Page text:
An industrial chic room might feature exposed building materials like brick or concrete, open floor plans, and burnished metals mixed with natural wood. Industrial décor items might include vintage signage or old metal trunks.
An eclectic aesthetic combines many different types of styles in interior design and is a style that generally fully reflects the owner’s varied interests.
Eclectic style tends to showcase unique handcrafted pieces collected while travelling. In this style, anything goes and you might see animal prints, leather, velvet, marble accents, and bright textiles.
8. Country and Rustic
A country or rustic style contains elements made predominantly from materials found in nature, like wood and stone. Rooms that are classically rustic might include an A frame ceiling, exposed beams, and a wood burning large stone fireplaces.
This interior look is casual and cozy and would likely include some leather furniture pieces, fur throws, and candles.
9. Coastal Style
A coastal aesthetic is an interior design style that reflects an interest in the beach or seaside. A coastal room would include light and airy furniture, natural textures like straw, stone, and clay, and light wood.
Typically, a coastally styled room will feel light and airy and will be decorated in a palette of predominantly whites, creams, blues, and naturals. You might find a piece of rattan or wicker furniture, sisal or braided abaca rugs, and possibly nautical type textiles like blue and white striped pillows.
So now you might have an idea which types of styles in interior design speak to you. And it can absolutely be more than one… people are complicated and often have many sides to them.
And if you mix styles artfully and purposefully, you will create a rich, unique result.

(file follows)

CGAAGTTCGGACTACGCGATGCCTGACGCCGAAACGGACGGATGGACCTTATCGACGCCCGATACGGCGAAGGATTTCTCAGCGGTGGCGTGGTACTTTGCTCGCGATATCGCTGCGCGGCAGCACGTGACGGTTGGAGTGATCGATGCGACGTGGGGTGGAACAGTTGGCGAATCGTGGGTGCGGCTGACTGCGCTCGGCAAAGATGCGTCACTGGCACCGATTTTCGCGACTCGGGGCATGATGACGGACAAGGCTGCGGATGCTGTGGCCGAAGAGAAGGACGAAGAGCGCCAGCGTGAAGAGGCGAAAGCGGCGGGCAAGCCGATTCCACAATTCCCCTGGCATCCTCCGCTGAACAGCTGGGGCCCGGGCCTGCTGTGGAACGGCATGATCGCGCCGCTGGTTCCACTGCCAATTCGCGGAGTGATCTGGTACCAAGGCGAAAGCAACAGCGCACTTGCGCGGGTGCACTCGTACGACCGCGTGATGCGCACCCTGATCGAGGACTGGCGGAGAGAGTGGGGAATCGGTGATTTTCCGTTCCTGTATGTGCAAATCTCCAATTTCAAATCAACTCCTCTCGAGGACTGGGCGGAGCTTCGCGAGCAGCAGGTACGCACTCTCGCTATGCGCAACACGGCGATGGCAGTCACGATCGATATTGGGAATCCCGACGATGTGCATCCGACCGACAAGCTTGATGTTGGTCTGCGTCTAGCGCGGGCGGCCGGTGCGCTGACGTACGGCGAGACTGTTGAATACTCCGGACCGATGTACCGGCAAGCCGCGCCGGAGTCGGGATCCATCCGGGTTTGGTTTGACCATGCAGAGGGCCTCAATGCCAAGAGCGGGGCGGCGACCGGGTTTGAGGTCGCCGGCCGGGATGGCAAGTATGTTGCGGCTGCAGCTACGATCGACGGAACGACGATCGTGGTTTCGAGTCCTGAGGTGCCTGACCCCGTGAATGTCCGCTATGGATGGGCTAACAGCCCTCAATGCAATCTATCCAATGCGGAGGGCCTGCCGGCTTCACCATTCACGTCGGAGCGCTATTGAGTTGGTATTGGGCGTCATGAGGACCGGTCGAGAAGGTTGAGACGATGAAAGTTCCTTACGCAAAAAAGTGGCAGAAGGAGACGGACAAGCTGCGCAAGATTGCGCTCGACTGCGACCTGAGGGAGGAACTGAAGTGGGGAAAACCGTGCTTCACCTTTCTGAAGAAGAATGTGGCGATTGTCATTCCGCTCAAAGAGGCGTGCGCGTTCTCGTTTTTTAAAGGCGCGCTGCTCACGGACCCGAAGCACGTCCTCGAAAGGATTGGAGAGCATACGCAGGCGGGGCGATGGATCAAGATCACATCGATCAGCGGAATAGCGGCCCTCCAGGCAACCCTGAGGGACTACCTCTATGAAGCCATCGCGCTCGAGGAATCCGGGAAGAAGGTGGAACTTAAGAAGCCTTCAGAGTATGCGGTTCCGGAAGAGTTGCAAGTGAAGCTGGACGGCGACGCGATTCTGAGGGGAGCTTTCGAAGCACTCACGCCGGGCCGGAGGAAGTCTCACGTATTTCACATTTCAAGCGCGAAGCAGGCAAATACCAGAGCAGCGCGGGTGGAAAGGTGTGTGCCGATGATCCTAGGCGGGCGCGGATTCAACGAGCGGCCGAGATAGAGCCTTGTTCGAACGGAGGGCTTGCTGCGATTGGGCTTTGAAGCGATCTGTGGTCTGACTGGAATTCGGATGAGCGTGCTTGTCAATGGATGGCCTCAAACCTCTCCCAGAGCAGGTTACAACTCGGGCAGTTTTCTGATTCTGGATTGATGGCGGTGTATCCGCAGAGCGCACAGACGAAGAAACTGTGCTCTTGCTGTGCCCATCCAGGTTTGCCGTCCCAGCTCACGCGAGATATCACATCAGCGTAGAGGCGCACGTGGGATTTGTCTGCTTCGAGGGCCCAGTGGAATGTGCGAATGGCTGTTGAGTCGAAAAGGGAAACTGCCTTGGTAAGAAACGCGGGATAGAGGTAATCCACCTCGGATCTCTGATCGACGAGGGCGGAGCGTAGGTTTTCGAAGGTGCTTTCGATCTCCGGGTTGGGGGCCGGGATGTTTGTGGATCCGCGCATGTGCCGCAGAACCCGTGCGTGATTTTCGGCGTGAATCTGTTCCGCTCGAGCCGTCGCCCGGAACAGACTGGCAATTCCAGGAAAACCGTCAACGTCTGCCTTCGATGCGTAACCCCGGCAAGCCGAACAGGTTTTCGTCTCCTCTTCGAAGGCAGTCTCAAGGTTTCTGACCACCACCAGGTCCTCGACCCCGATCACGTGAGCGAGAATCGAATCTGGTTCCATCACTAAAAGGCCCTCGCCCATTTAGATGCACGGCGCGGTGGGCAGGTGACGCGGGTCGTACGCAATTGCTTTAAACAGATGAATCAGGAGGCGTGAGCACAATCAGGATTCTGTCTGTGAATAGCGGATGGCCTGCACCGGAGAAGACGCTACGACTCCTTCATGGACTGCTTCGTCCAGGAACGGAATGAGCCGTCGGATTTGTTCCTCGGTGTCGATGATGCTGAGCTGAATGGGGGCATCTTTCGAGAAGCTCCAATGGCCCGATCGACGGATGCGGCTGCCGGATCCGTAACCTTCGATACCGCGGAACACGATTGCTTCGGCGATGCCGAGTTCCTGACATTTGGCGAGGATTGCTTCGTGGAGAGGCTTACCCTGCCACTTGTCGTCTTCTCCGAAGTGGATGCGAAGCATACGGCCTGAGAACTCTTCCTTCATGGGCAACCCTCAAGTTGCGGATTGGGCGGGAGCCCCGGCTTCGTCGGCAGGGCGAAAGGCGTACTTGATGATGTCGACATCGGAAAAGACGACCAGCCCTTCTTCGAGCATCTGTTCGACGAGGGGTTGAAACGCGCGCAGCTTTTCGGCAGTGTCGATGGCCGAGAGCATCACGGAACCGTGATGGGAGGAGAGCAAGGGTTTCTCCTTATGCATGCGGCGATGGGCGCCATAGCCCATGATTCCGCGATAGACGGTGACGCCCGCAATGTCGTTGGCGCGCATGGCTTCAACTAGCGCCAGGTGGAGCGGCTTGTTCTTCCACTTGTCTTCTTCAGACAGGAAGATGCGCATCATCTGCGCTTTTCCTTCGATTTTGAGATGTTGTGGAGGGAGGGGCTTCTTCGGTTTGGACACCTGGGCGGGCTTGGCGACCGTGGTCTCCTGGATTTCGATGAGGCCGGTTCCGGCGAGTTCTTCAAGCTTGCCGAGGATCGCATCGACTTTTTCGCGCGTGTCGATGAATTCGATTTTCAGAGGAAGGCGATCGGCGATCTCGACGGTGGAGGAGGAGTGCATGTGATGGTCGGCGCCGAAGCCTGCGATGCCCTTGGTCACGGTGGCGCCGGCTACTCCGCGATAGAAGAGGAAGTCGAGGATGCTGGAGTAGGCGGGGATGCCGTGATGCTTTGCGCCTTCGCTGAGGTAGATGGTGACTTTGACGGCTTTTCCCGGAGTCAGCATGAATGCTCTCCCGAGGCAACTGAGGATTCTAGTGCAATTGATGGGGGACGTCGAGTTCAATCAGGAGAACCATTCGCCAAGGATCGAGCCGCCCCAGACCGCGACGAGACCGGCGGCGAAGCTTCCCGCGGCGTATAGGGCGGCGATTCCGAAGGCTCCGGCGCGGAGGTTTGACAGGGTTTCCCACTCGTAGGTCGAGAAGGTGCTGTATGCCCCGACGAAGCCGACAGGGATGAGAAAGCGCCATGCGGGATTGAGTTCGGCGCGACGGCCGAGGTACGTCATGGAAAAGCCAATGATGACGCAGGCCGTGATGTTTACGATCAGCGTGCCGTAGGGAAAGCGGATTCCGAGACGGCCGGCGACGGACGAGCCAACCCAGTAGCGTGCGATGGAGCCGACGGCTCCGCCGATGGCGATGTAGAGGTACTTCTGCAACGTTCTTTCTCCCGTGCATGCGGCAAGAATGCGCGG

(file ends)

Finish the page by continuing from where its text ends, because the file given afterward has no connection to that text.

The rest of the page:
Here are my three rules of thumb I use when combining elements from different styles to get that cohesive curated look.
1) Unify with Color
When you mix items of various styles in a space, or are attempting to use furnishings that don’t necessarily match the style of the space, use your color palette to unify the space. If you are combining midcentury modern with minimalism, for example, pick midcentury modern items that fit with the quieter minimalist palette you have picked. If you are mixing glam with traditional furniture or in a traditional space, you might pick glam fabrics in white or navy or chocolate velvet rather than hot pink velvet.
2) Unify with Scale
Scale and balance go together and when you are mixing different interior design styles, it is important that the items have a dialogue that makes sense. A small diminutive antique chair will get lost next to a large coastal easy chair. Make sure the items are similar in size and bulk so they coexist seamlessly.
3) Unify with Feeling and Temperament
The mood of items in the same space should match to create a cohesive look. What do I mean? Seemingly opposite styles can be mixed when the feel of the items are similar. For example, mixing a coastal style with a traditional style could absolutely work as long as the traditional items incorporated are not dark, heavy antiques. A traditional or antique chair upholstered in whites or stripes could absolutely sit very comfortably in a coastal room because it will be unified in feel, color and scale.